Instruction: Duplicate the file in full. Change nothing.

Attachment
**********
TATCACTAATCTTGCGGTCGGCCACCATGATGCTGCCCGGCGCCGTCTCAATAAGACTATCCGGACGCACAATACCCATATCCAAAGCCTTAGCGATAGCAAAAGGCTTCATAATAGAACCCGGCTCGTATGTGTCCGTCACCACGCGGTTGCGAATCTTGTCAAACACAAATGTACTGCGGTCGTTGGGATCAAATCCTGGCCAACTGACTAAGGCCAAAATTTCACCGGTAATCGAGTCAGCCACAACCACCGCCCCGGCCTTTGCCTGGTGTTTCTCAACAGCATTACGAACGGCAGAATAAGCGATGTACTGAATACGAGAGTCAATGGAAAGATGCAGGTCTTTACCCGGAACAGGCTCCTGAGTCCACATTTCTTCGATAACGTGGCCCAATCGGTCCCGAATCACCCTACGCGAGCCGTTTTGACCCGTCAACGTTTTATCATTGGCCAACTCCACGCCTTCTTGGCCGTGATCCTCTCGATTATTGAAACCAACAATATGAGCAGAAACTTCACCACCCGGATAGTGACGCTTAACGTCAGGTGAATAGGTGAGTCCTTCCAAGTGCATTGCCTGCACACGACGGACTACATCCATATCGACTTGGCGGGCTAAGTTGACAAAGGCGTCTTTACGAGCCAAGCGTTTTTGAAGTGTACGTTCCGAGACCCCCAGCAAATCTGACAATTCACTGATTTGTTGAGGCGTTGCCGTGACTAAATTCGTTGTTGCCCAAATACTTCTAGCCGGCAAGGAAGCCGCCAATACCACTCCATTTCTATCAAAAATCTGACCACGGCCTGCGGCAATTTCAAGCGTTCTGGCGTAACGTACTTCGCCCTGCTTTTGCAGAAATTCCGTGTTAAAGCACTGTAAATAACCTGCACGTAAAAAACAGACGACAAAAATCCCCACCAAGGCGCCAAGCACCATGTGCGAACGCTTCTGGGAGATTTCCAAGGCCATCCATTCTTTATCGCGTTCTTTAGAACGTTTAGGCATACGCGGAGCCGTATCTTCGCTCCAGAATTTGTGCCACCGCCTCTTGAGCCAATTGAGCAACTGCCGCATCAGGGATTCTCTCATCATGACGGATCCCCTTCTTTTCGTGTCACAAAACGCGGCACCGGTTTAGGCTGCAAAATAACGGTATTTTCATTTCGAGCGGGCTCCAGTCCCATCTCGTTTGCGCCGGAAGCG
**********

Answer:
TATCACTAATCTTGCGGTCGGCCACCATGATGCTGCCCGGCGCCGTCTCAATAAGACTATCCGGACGCACAATACCCATATCCAAAGCCTTAGCGATAGCAAAAGGCTTCATAATAGAACCCGGCTCGTATGTGTCCGTCACCACGCGGTTGCGAATCTTGTCAAACACAAATGTACTGCGGTCGTTGGGATCAAATCCTGGCCAACTGACTAAGGCCAAAATTTCACCGGTAATCGAGTCAGCCACAACCACCGCCCCGGCCTTTGCCTGGTGTTTCTCAACAGCATTACGAACGGCAGAATAAGCGATGTACTGAATACGAGAGTCAATGGAAAGATGCAGGTCTTTACCCGGAACAGGCTCCTGAGTCCACATTTCTTCGATAACGTGGCCCAATCGGTCCCGAATCACCCTACGCGAGCCGTTTTGACCCGTCAACGTTTTATCATTGGCCAACTCCACGCCTTCTTGGCCGTGATCCTCTCGATTATTGAAACCAACAATATGAGCAGAAACTTCACCACCCGGATAGTGACGCTTAACGTCAGGTGAATAGGTGAGTCCTTCCAAGTGCATTGCCTGCACACGACGGACTACATCCATATCGACTTGGCGGGCTAAGTTGACAAAGGCGTCTTTACGAGCCAAGCGTTTTTGAAGTGTACGTTCCGAGACCCCCAGCAAATCTGACAATTCACTGATTTGTTGAGGCGTTGCCGTGACTAAATTCGTTGTTGCCCAAATACTTCTAGCCGGCAAGGAAGCCGCCAATACCACTCCATTTCTATCAAAAATCTGACCACGGCCTGCGGCAATTTCAAGCGTTCTGGCGTAACGTACTTCGCCCTGCTTTTGCAGAAATTCCGTGTTAAAGCACTGTAAATAACCTGCACGTAAAAAACAGACGACAAAAATCCCCACCAAGGCGCCAAGCACCATGTGCGAACGCTTCTGGGAGATTTCCAAGGCCATCCATTCTTTATCGCGTTCTTTAGAACGTTTAGGCATACGCGGAGCCGTATCTTCGCTCCAGAATTTGTGCCACCGCCTCTTGAGCCAATTGAGCAACTGCCGCATCAGGGATTCTCTCATCATGACGGATCCCCTTCTTTTCGTGTCACAAAACGCGGCACCGGTTTAGGCTGCAAAATAACGGTATTTTCATTTCGAGCGGGCTCCAGTCCCATCTCGTTTGCGCCGGAAGCG